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Metapopulations or “Populations of populations” (Levins 1970)

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- Homogeneous patches

- No spatial structure

- No time lags

- Constant c and e

- Amount of colonization and extinction is a function of P

- Large number of patches (essentially ∞)

- No internal dynamics

General Implications of the Levins’ Model

- If e>c then P = 0

- If c>e then there is a stable internal equilibrium point

Growth of a newly colonized metapopulation

For a very small value of P,

the term cP2 in

can be ignored leading to an early growth rate of

“intrinsic rate of increase”

This looks like exponential growth!

Mainland-Island Model Equilibrium

Note: the multispecies extension forms the basis of the theory of island biogeography.

“Reduction in the probability of extinction when more population sites are occupied”(Gotelli 1995)

eP e(1-P)P

Extinction rate

Levins’ Model with Rescue Effect

equilibria:

(1) If c> e then

(2) If c < e then

(3) If c = e then neutral equilibrium

Levins’ Model Incorporating Habitat Loss

Equilibrium:

Metapopulation extinct

is the fraction of occupied patches at steady state

“A sufficient condition for meta-population survival is that the number of patches remaining after habitat destruction exceeds the number of empty, but suitable, patches prior to patch destruction”

(Hanski et al. 1996)

Problems with the Levins’ Rule

vis-á-vis the Rescue Effect

For high migration rates

where

Fis the probability of a subpopulation

surviving for one time interval and

G is the probability of recolonization when all patches are occupied

Problems with the Levins’ Rule

vis-á-vis the Rescue Effect

“A sufficient condition for meta-population survival is that the number of patches remaining after habitat destruction exceeds the number of empty, but suitable, patches prior to patch destruction”

(Hanski et al. 1996)

e/c

Metapopulation Persistence as a Function of Patch Number

From a stochastic version of the Levins’ model

TM expected time to metapopulation extinction

TL expected time to local extinction

H number of suitable patches

(Gurney and Nisbet 1978)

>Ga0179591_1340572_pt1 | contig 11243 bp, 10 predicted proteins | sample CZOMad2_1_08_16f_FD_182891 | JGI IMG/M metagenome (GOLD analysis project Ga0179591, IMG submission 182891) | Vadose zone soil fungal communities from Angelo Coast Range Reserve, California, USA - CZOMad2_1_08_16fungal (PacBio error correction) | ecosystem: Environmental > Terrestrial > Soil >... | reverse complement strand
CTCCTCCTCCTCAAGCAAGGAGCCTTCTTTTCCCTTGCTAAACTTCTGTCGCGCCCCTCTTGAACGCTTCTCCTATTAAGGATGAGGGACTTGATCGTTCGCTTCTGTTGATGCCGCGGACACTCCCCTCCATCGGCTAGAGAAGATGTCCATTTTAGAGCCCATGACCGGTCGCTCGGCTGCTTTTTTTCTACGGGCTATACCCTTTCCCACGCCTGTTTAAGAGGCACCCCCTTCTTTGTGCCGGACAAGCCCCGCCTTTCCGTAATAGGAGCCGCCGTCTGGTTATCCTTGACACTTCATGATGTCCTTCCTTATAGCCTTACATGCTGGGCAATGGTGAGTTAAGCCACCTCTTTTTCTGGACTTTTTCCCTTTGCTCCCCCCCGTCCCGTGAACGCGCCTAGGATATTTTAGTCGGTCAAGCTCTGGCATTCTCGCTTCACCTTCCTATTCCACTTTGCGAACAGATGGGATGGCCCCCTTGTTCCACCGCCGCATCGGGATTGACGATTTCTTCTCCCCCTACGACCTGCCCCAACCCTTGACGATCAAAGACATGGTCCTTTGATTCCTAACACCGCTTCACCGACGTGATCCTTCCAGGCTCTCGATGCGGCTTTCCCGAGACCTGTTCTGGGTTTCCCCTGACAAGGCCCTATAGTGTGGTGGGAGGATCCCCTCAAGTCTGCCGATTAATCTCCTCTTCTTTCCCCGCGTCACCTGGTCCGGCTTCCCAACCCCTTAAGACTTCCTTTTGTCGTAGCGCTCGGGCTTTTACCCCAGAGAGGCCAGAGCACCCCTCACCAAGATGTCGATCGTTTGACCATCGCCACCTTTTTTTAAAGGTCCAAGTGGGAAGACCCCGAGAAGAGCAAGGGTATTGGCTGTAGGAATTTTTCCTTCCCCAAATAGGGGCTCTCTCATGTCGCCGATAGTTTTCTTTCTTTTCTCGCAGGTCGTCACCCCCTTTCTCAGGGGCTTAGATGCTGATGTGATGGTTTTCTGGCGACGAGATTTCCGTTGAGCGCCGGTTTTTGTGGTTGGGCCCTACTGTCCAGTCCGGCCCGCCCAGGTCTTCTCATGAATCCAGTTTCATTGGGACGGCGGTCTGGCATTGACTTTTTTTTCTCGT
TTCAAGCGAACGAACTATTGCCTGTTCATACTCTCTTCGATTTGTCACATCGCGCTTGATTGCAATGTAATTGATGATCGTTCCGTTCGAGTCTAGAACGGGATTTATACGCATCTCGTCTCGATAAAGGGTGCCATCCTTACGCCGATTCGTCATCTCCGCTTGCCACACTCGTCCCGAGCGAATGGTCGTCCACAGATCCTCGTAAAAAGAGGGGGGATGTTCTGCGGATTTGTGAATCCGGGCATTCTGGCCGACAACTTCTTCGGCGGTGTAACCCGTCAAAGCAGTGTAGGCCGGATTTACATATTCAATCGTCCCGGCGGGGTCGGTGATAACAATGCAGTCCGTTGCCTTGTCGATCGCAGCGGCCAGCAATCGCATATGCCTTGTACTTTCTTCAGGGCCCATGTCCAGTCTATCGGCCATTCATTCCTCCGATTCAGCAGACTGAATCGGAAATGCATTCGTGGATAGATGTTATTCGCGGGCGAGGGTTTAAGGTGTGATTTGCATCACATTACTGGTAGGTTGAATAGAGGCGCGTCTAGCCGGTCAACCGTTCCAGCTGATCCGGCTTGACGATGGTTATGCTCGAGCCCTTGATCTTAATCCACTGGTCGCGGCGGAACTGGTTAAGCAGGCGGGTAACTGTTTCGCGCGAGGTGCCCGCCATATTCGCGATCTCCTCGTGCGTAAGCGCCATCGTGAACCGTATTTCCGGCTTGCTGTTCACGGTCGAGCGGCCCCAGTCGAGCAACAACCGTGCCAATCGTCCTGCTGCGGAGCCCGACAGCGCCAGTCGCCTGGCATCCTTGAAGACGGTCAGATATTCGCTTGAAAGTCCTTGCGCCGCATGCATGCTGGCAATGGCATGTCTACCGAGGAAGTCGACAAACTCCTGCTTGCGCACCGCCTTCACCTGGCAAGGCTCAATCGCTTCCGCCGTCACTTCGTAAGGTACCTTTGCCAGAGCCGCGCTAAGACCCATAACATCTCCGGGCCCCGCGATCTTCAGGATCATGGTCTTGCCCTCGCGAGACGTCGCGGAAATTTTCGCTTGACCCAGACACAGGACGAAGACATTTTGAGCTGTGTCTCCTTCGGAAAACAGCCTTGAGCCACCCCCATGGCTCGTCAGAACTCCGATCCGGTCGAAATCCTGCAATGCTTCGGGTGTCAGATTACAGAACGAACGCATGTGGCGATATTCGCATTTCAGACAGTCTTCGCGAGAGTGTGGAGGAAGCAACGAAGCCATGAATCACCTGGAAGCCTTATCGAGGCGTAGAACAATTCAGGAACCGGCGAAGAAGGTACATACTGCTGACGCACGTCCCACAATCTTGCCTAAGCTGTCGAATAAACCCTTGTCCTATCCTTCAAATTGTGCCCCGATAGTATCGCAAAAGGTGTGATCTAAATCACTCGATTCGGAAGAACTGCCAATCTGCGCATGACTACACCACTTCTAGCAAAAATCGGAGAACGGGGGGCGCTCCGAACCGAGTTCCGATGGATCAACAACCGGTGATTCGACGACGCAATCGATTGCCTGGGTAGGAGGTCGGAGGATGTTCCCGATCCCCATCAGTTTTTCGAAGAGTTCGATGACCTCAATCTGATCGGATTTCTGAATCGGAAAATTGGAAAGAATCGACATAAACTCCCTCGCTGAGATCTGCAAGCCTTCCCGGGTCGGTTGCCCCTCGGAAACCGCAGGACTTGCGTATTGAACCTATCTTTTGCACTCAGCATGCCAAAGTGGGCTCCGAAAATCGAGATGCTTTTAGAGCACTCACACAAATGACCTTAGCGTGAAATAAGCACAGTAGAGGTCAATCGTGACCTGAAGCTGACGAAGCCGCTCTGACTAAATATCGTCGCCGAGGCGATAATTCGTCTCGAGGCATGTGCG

Minimum Viable Metapopulation Size

If we define long term persistence to mean

then

insures long term persistence, where

H is the number of available patches.

(Gurney and Nisbet 1978)

Structured Metapopulation Models

Structured Model

Unstructured Model

- Slow local dynamics

- Fast local dynamics

- Higher migration rates

- Low migration rates

(1) Local dynamics can be ignored

(2) Focus is on extinction rates

(1) Migration rates may impact local dynamics

(2) Local dynamics cannot be ignored

- An extension of the basic Levins’ model

- Equilibrium state depends on emigration (m) and extinction (e) rates

- All populations have the same internal dynamics
- characterized by logistic growth:

Levins’ Model

Strucutured Model

a’ = fraction of migrants surviving and landing in a patch

b = rate of successful colonization

(Hanski and Zhang 1993)

Graphical interpretation

no stable equilibrium point

2 stable equilibrium points – one positive

1 stable equilibrium point

r = 1 a’ = 0.5 bK = 1

Spatially Explicit Metapopulation Models

Area effects

Spatially Explicit Metapopulation Models

Distance effects

A Spatially Explicit Metapopulation Model

in Continuous Time

Rates are patch specific

(Hanski and Gyllenberg 1997)

Probabilities of Patch Occupation

where ei = 1/Ai ,

Ai

is the area of patch i, and

(Hanski and Gyllenberg 1997)

A Closer Look at the Function Ci(t)

Ci(t)is the amount of colonization into patch i at time t from all other patches j in the metapopulation

c = colonization rate

a = distance decay rate for migration

dij = distance between patches i and j

R = the number of patches in the metapopulation

(Hanski and Gyllenberg 1997)

is solved by interation

to obtain values for

allowing us to determine

(Hanski and Gyllenberg 1997)

The Incidence Function Model of Hanski

The incidence

is the long term probability that

patch i will be occupied.

This is a discrete time stochastic model similar in design to the previous, continuous time model. However, it is more flexible in how spatial interactions are entered into the model.

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